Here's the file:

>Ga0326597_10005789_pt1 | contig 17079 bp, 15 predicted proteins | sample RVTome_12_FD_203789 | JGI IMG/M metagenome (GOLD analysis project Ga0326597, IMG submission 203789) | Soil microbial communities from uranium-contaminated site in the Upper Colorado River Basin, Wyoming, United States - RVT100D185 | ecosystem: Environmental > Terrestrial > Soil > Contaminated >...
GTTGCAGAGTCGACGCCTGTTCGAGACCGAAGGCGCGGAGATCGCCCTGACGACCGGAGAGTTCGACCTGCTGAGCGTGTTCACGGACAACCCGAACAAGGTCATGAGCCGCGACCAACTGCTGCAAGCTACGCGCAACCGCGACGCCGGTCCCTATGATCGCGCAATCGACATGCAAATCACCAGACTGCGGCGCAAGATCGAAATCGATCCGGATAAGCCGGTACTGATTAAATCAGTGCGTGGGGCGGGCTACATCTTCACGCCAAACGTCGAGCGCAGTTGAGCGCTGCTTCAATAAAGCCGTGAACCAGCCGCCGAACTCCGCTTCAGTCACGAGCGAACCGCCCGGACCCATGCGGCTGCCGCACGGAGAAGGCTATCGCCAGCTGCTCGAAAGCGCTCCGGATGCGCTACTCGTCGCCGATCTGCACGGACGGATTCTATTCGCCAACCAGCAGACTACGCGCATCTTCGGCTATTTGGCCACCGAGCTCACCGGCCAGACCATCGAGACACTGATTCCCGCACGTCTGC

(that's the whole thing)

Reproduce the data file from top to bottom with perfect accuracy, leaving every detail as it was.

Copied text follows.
>Ga0326597_10005789_pt1 | contig 17079 bp, 15 predicted proteins | sample RVTome_12_FD_203789 | JGI IMG/M metagenome (GOLD analysis project Ga0326597, IMG submission 203789) | Soil microbial communities from uranium-contaminated site in the Upper Colorado River Basin, Wyoming, United States - RVT100D185 | ecosystem: Environmental > Terrestrial > Soil > Contaminated >...
GTTGCAGAGTCGACGCCTGTTCGAGACCGAAGGCGCGGAGATCGCCCTGACGACCGGAGAGTTCGACCTGCTGAGCGTGTTCACGGACAACCCGAACAAGGTCATGAGCCGCGACCAACTGCTGCAAGCTACGCGCAACCGCGACGCCGGTCCCTATGATCGCGCAATCGACATGCAAATCACCAGACTGCGGCGCAAGATCGAAATCGATCCGGATAAGCCGGTACTGATTAAATCAGTGCGTGGGGCGGGCTACATCTTCACGCCAAACGTCGAGCGCAGTTGAGCGCTGCTTCAATAAAGCCGTGAACCAGCCGCCGAACTCCGCTTCAGTCACGAGCGAACCGCCCGGACCCATGCGGCTGCCGCACGGAGAAGGCTATCGCCAGCTGCTCGAAAGCGCTCCGGATGCGCTACTCGTCGCCGATCTGCACGGACGGATTCTATTCGCCAACCAGCAGACTACGCGCATCTTCGGCTATTTGGCCACCGAGCTCACCGGCCAGACCATCGAGACACTGATTCCCGCACGTCTGC